FIG. 7 illustrates the sampling of a signal using a data eye monitor for a transition 730 from an initial state 710 of binary value 1 to a binary value of 0 or a transition 720 from a binary value of 1 to a binary value of 1. For ease of illustration, only the trajectory 730 associated with the Nyquist frequency and the trajectory 720 associated with the maximum amplitude of the remaining frequencies are shown. As shown in FIG. 7, two upper latches L1 U and L2 U are employed in the exemplary embodiment to determine the amplitudes of the trajectories 720, 730 for the upper DFE data eye and thereby determine a location for the latch(es) used for the spatial DFE 440.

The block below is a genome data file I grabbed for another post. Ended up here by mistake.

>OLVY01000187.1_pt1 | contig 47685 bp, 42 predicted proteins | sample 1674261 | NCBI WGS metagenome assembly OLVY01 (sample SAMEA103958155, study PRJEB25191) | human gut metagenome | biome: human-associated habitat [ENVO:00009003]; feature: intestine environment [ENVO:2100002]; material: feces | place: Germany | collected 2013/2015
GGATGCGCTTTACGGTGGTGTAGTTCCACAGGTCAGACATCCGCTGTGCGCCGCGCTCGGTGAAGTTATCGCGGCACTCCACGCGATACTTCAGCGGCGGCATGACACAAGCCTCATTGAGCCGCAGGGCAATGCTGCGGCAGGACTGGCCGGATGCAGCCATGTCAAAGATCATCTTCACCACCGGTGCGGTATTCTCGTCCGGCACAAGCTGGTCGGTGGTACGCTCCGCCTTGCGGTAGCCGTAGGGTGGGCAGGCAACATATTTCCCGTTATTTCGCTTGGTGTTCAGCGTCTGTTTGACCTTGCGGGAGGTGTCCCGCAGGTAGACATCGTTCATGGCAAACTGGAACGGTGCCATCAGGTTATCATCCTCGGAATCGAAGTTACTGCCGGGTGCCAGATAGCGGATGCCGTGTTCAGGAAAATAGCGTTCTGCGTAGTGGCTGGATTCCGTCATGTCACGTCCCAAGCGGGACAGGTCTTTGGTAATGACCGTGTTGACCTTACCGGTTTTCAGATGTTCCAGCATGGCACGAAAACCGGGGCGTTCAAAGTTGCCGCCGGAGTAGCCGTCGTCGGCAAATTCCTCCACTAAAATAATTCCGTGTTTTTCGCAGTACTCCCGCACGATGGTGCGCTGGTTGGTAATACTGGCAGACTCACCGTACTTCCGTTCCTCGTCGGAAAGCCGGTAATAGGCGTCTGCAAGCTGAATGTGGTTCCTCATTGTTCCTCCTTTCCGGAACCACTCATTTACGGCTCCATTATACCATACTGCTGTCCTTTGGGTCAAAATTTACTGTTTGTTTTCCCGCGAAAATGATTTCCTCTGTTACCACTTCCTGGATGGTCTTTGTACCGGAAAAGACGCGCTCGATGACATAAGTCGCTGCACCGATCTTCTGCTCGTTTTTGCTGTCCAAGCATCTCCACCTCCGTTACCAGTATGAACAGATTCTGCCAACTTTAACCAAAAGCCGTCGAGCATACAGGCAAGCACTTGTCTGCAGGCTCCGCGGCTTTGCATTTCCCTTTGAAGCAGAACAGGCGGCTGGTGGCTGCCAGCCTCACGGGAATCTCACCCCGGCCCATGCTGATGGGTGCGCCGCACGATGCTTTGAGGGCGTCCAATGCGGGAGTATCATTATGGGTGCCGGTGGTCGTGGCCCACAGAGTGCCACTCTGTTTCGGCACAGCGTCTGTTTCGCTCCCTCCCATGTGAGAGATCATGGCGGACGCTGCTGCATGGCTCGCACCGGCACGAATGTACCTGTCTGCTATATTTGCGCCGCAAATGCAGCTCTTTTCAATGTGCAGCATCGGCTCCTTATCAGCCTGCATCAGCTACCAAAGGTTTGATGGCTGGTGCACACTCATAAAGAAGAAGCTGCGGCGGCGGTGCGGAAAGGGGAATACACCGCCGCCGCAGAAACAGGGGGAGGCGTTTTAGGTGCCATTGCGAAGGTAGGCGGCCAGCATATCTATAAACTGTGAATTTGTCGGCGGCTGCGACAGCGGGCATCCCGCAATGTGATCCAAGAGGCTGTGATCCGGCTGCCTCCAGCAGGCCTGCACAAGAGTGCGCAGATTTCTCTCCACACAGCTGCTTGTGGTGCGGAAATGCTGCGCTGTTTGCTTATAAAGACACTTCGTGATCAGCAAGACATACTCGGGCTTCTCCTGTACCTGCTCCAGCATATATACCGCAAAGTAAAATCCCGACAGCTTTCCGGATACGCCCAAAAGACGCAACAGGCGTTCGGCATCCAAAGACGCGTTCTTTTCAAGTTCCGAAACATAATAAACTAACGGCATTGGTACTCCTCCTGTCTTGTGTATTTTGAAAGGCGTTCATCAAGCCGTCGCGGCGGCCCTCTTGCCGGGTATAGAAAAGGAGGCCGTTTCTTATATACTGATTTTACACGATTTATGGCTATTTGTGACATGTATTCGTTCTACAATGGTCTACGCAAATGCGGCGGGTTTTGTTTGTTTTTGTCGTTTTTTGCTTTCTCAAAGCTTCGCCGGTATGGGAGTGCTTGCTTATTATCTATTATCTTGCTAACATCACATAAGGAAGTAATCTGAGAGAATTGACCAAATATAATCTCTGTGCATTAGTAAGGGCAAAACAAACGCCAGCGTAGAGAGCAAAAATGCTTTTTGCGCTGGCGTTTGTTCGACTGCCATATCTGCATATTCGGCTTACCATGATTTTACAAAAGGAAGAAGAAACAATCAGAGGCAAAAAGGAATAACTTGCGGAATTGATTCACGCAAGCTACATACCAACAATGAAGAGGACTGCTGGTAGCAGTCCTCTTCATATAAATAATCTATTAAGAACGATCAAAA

As discussed further below in conjunction with FIG. 10, the first upper latch L1 U samples the received signal from the point of zero crossing (Vth=N) in the positive direction to the maximum value (Vth=2N). Likewise, the second upper latch L2 U samples the received signal from the point of zero crossing (Vth=N) in the negative direction to the minimum value (Vth=0). The sampled values (Latch 1 Upper DFE Eye and Latch 2 Upper DFE Eye) are applied to a multiplexer 750 that selects one of the latches, based on the portion of the data eye that is being sampled in accordance with a latch selection control signal. The output of the multiplexer 750 is applied to a hit counter 760, discussed further below in conjunction with FIG. 9.